The Accomplice

Pub Date:   |   Archive Date: 11 Nov 2019

Member Reviews

Published by Atria Books on November 5, 2019

The first two-thirds of The Accomplice seems like a well-written story with a mediocre plot. Then the plot takes off, producing the kind of tension and moral quandaries that are the strength of spy fiction.

The novel is set in 1962. Aaron Wiley is an American. His uncle is Max Weill. Max is an Auschwitz survivor. He lives in Hamburg, a location he uses as a base for tracking down Nazi war criminals. Max wants Aaron to take over the cause, but Aaron professes to be content with his work in America as an intelligence analyst.

While Max is pleading his case to Aaron in Hamburg, Max thinks he sees Otto Schramm and promptly has a heart attack. But everyone knows that Schramm died in Argentina. Maybe Max is getting old. And he doesn’t claim to recognize the face. It is the way the man was walking that convinced Max he was looking at Schramm. Max was a young doctor during the war. Schramm let him live, but Max will never forget the things that Schramm made him do at Auschwitz. He is confident that he will never forget Schramm's swagger.

Schramm’s body was identified by a person and by dental records, but all of that might have been faked. Perhaps Schramm felt the need to disappear (again) after Israeli agents kidnapped Eichmann from a street in Buenos Aires. But why would he risk a return to Hamburg? With the help of one of Max’s friends, Aaron discovers a possible answer.

The story takes Aaron to Buenos Aires, where Schramm’s daughter lives. Predictably, Aaron finds himself in a steamy relationship with the daughter, because the protagonist’s inability to keep it in his pants is nearly inevitable in a spy novel. He also meets anti-Semitic priests and diplomats who are well positioned in Argentina, the kind of people who might help Schramm begin his third life.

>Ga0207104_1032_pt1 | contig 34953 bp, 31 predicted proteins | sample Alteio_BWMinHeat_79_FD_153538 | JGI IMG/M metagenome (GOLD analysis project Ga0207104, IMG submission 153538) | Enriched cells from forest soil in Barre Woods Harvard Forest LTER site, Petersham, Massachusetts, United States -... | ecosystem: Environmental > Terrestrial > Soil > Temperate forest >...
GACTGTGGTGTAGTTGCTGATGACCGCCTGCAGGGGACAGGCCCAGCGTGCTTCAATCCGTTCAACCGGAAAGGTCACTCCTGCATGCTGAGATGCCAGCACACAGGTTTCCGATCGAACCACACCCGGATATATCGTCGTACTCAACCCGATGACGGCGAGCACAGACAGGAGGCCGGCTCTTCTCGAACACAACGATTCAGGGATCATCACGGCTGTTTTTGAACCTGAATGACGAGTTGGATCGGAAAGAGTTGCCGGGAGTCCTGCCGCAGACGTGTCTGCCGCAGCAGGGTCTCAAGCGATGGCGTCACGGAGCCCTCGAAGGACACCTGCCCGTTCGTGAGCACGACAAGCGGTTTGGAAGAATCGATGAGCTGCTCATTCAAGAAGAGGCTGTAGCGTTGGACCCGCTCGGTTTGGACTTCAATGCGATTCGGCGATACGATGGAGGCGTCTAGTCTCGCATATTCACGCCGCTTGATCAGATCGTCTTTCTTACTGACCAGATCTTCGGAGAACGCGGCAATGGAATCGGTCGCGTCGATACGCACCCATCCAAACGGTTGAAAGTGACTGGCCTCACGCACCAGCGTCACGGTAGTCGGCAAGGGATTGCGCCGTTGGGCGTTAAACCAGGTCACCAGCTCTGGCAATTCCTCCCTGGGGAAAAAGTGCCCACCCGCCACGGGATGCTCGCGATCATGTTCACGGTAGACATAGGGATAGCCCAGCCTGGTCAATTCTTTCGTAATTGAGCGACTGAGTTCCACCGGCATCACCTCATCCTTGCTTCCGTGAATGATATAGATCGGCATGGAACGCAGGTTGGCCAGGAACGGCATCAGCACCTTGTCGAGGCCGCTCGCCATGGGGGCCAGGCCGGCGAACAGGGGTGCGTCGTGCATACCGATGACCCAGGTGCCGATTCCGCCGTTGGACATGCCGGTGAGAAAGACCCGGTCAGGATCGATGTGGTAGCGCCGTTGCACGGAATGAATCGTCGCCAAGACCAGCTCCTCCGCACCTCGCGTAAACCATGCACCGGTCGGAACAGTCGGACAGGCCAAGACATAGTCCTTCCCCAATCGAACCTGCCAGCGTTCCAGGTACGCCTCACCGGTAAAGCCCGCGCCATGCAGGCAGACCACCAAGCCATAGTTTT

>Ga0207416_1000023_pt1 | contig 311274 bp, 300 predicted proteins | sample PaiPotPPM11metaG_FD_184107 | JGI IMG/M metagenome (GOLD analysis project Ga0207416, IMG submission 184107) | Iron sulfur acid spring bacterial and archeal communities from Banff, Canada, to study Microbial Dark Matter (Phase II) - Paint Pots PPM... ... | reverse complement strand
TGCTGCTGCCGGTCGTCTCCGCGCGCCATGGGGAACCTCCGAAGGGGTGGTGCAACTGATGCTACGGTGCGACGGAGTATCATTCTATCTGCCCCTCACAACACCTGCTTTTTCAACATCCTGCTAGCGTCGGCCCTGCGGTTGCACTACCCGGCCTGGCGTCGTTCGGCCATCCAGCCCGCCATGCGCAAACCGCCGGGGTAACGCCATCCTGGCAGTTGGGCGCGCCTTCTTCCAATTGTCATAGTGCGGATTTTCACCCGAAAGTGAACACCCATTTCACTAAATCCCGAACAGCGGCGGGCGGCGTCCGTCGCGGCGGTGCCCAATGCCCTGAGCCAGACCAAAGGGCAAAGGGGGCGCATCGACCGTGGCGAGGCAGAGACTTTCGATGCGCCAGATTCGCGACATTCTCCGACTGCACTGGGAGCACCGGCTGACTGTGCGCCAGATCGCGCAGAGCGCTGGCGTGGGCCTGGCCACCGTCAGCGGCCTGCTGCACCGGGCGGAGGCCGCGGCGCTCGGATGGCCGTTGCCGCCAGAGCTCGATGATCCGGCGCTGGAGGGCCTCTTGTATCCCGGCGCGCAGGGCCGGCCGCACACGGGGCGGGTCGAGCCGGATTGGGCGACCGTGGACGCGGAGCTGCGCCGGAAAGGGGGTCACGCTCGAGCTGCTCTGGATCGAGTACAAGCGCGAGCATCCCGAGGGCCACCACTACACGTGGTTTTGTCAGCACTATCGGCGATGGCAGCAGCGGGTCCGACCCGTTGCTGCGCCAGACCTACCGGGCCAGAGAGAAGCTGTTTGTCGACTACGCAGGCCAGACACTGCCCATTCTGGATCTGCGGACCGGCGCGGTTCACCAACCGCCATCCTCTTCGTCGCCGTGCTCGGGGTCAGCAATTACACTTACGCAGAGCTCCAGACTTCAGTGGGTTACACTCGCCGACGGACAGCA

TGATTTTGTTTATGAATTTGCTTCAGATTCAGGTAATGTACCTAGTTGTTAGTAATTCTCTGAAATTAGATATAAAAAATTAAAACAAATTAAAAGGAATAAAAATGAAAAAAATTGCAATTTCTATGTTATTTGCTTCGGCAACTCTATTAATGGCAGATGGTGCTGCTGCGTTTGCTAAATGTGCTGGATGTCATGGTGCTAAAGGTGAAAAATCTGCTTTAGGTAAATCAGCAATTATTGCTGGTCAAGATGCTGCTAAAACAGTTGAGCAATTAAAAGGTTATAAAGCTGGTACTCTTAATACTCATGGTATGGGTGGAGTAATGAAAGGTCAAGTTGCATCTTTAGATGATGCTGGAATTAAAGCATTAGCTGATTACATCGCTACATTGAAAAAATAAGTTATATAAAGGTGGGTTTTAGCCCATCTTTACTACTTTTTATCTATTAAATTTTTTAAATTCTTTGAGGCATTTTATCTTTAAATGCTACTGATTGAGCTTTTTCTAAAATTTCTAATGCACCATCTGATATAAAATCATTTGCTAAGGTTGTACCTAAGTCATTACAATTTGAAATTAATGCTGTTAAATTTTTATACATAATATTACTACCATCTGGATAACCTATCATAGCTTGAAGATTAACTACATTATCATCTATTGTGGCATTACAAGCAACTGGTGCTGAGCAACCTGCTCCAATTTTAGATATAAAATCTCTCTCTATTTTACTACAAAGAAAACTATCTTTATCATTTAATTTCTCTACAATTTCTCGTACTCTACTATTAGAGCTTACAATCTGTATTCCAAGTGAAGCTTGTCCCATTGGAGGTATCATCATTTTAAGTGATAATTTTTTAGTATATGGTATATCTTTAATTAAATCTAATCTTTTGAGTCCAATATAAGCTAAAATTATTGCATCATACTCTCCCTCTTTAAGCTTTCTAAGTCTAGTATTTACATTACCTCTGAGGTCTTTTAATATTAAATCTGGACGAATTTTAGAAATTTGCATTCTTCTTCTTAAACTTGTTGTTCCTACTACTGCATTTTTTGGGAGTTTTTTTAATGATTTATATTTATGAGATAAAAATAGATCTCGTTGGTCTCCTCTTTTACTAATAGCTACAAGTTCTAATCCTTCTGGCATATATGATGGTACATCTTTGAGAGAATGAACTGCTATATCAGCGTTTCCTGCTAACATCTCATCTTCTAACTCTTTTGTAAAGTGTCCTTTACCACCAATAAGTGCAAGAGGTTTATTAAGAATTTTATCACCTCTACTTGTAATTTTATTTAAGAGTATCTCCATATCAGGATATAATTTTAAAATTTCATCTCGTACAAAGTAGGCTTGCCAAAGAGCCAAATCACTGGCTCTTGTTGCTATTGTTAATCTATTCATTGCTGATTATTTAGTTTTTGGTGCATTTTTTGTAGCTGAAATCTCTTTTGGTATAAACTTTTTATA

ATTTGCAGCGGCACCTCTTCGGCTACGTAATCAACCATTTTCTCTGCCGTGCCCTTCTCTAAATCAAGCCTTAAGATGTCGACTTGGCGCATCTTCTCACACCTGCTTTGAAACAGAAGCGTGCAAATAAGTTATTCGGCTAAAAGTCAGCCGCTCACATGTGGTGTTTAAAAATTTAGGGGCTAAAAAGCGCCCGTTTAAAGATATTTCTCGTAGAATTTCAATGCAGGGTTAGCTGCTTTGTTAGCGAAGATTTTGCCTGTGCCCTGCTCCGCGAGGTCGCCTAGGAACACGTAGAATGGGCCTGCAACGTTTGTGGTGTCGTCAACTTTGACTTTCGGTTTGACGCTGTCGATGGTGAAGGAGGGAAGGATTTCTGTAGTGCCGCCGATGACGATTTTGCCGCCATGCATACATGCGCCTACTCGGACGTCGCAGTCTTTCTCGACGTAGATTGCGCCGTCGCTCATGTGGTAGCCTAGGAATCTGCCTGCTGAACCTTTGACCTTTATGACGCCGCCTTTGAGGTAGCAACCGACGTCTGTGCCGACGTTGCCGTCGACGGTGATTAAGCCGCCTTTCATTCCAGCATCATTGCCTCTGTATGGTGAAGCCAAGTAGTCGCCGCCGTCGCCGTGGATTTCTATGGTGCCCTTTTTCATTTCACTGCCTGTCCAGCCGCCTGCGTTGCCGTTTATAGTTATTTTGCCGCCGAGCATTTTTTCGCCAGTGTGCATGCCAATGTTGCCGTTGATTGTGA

The plot seems like a mundane Nazi-hunter story until it takes an unexpected twist. At that point, Aaron must confront difficult moral questions. If Schramm is indeed hiding in Argentina, what should be done about it? Israel kidnapped Eichmann so that he could be tried and executed. Is it justifiable to violate international law and national sovereignty to capture a war criminal? If Schramm cannot be kidnapped and spirited out of Argentina  for a trial (a second offense that might not reflect well on Israel), is it morally acceptable to kill him? Is murder justice or vengeance? Does the fact that Schramm is a Nazi war criminal make a difference in how that question is answered? Does it matter that some of the people who directed Schramm's actions are still in Germany and are to powerful ever to answer for their crimes?